There are plenty of different books that touch on gambling basics, but none quite hit the nail on the head as much as guru Michael Shackleford’s Gambling 102. His book delves deep into the mathematical strategies and mindset needed to play gambling games and win practically every time. There are 19 chapters covering 19 casino games, each giving readers advice for playing different poker variations, what numbers and colors are most likely to hit in roulette, and the most favorable bets to place in games like baccarat and craps.

All of his theories are backed up by his own proven experience, knowledge, and cemented reputation as “the Wizard of Odds.” If you’re looking for the best way to increase your odds and winning streaks, this is undoubtedly one for the collection. 

The Professor, the Banker, and the Suicide King

Written by Michael Craig, The Professor, the Banker, and the Suicide King dates back to 2001, when some of the world’s best poker players took a seat at the tables in the Bellagio, Las Vegas. Among the crew were high profile names like Todd Brunson, Chip Reese, Phil Ivey, Jennifer Harman, and — new kid on the block at the time — Andrew Beal, who all took part in one of the richest and longest poker matches ever played.

The game lasted for months and saw each contestant buy-in for between $10,000-$20,000 per round. At the game’s peak and when the contestants were beginning to lose their wit, the prize money on the table was around $20 million. This book excavates the palm-sweating psyche of each player and follows the intense journey of the game in its most accurate account.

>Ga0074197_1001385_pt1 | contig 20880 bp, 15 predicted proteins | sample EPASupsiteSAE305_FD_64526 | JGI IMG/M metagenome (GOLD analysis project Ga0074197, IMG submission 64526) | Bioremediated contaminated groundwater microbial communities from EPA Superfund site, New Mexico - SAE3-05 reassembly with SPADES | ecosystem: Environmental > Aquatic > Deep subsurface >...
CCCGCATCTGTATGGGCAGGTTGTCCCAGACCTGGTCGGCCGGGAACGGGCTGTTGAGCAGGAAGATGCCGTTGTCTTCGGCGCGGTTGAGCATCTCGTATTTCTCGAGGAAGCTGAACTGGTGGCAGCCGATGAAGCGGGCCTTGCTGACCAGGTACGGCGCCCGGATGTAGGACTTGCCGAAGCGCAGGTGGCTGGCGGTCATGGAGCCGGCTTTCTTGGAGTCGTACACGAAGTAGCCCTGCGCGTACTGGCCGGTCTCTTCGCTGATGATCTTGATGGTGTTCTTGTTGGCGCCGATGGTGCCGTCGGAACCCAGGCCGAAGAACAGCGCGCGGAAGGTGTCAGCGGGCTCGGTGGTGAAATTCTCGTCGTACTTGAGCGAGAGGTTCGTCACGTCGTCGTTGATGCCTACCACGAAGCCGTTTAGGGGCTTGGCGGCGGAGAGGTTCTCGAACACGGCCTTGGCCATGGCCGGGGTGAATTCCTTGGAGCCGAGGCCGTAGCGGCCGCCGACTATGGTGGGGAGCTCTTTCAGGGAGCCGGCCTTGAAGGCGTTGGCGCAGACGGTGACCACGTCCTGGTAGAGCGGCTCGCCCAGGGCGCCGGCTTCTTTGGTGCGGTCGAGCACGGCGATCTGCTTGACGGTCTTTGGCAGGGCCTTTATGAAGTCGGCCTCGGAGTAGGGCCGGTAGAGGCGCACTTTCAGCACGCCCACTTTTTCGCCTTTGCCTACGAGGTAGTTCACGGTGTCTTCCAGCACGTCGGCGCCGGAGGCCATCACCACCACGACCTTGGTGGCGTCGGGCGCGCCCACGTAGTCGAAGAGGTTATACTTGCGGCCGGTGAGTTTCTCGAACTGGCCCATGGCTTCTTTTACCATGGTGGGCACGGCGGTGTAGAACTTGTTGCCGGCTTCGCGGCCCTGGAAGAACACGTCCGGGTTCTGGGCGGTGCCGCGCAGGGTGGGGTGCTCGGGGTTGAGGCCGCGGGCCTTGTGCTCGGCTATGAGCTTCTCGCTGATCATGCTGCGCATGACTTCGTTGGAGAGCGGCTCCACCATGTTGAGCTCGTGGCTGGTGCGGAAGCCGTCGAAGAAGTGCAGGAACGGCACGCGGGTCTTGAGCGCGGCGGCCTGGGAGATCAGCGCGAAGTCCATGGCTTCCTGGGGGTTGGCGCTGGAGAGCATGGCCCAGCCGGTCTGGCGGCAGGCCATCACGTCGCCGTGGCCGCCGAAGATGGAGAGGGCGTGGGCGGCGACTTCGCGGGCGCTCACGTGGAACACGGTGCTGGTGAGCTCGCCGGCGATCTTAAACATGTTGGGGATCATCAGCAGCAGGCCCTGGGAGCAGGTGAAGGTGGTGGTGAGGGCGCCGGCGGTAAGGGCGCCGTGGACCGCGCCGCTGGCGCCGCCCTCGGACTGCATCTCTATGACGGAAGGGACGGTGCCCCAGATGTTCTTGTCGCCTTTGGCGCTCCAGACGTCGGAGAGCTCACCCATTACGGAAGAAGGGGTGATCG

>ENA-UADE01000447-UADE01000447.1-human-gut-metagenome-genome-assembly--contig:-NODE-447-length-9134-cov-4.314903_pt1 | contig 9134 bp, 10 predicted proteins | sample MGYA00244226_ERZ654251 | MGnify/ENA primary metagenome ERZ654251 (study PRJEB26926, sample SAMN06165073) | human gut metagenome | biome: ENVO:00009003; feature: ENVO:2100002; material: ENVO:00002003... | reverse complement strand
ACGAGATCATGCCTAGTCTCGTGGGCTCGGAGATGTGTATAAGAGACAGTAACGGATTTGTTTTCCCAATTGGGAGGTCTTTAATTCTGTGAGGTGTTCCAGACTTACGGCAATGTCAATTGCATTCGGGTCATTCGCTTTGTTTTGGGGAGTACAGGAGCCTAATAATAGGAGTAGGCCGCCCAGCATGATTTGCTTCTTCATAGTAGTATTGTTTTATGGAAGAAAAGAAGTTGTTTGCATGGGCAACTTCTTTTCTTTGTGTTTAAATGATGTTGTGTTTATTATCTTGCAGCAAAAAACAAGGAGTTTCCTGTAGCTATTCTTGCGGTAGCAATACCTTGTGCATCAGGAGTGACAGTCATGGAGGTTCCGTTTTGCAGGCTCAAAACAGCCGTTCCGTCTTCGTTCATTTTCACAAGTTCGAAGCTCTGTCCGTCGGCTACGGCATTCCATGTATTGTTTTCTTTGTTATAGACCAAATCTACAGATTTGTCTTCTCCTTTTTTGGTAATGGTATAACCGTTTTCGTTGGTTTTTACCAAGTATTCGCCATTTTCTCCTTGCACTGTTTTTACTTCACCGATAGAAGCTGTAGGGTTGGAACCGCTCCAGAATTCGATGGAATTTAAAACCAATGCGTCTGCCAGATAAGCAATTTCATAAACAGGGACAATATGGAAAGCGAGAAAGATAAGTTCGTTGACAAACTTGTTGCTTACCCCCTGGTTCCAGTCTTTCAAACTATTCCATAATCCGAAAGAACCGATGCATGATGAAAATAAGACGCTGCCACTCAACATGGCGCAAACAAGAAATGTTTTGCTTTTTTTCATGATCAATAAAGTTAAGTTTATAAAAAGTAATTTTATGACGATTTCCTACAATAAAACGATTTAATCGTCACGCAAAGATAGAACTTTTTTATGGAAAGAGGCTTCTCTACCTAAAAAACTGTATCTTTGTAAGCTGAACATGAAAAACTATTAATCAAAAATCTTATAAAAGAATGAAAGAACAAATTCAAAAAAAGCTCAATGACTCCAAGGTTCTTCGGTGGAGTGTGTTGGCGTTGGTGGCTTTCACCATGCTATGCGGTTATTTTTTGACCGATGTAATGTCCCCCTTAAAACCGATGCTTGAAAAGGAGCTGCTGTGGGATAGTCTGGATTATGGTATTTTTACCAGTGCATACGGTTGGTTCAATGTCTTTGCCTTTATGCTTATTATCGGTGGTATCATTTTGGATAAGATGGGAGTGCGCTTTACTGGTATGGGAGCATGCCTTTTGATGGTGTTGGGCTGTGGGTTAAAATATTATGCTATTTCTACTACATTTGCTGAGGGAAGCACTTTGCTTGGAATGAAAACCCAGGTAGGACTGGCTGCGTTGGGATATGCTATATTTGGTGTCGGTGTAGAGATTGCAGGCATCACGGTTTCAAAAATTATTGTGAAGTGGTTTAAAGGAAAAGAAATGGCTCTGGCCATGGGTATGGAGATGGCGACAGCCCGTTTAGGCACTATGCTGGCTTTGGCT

Roll the Bones

Roll the Bones was written by historian and avid gambler, David G. Schwartz. The book unravels the fascinating timeline of events that began with humans rolling knuckle bones in games of chance during the prehistoric period. It then progresses through to the height of Roman and Greek civilizations, followed by the Middle Ages when playing cards were first introduced in China.

The book also runs through the birth of the first casino games in Venice’s gambling dens, and how gambling has financed and helped American colonies prosper. Schwartz describes how Las Vegas came to be the world’s gambling playground and how tycoons like Steve Wynn helped create one of the largest revenue-making industries in the world. 


Sex, Lies and Video Poker

Finally, Bob Dancer might not be the best novelist on our list, but if you’re looking for a way to sharpen your video poker skills and get a dose of raunchy romance at the same time, this is a book worth picking up. Sex, Lies and Video Poker relates to the casinos in Vegas. It talks about Dancer’s own knowledge of playing the game and his experiences with places, people, and the massive sums of money he’s won from playing video poker in the Golden Nugget. 



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Richard Holmes was born in Tampa, Florida and studied computer science at Pensacola Christian College in Pensacola Florida. A devout Baptist, volunteer Sunday School teacher and online gaming fan, Richard works as a part-time systems administrator at Baptist Hospital and part-time professional blogger specializing in statistics, probability and computer science issues. He is an ardent believer in the future of artificial intelligence as a tool for transforming human society for the better, particularly in the area of health care and modern medicine. A chess player, and competitive online gamer Richard actively participates on online gaming tournaments in his free time.